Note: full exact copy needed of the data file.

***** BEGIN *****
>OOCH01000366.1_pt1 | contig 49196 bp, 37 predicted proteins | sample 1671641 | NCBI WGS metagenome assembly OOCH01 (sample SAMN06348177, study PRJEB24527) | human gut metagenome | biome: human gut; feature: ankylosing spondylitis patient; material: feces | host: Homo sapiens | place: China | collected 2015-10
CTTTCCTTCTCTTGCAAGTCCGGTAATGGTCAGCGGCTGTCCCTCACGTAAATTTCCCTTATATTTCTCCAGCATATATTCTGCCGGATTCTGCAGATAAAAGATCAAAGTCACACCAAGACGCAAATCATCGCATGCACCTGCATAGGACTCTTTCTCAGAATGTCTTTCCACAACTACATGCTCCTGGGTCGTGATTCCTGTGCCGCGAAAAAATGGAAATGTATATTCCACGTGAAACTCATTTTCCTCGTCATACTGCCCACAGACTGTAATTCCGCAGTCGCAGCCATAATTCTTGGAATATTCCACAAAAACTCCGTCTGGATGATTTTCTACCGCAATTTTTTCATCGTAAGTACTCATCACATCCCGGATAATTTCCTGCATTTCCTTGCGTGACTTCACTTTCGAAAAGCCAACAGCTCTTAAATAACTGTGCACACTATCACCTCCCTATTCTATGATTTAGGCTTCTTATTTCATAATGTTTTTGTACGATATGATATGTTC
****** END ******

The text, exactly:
>OOCH01000366.1_pt1 | contig 49196 bp, 37 predicted proteins | sample 1671641 | NCBI WGS metagenome assembly OOCH01 (sample SAMN06348177, study PRJEB24527) | human gut metagenome | biome: human gut; feature: ankylosing spondylitis patient; material: feces | host: Homo sapiens | place: China | collected 2015-10
CTTTCCTTCTCTTGCAAGTCCGGTAATGGTCAGCGGCTGTCCCTCACGTAAATTTCCCTTATATTTCTCCAGCATATATTCTGCCGGATTCTGCAGATAAAAGATCAAAGTCACACCAAGACGCAAATCATCGCATGCACCTGCATAGGACTCTTTCTCAGAATGTCTTTCCACAACTACATGCTCCTGGGTCGTGATTCCTGTGCCGCGAAAAAATGGAAATGTATATTCCACGTGAAACTCATTTTCCTCGTCATACTGCCCACAGACTGTAATTCCGCAGTCGCAGCCATAATTCTTGGAATATTCCACAAAAACTCCGTCTGGATGATTTTCTACCGCAATTTTTTCATCGTAAGTACTCATCACATCCCGGATAATTTCCTGCATTTCCTTGCGTGACTTCACTTTCGAAAAGCCAACAGCTCTTAAATAACTGTGCACACTATCACCTCCCTATTCTATGATTTAGGCTTCTTATTTCATAATGTTTTTGTACGATATGATATGTTC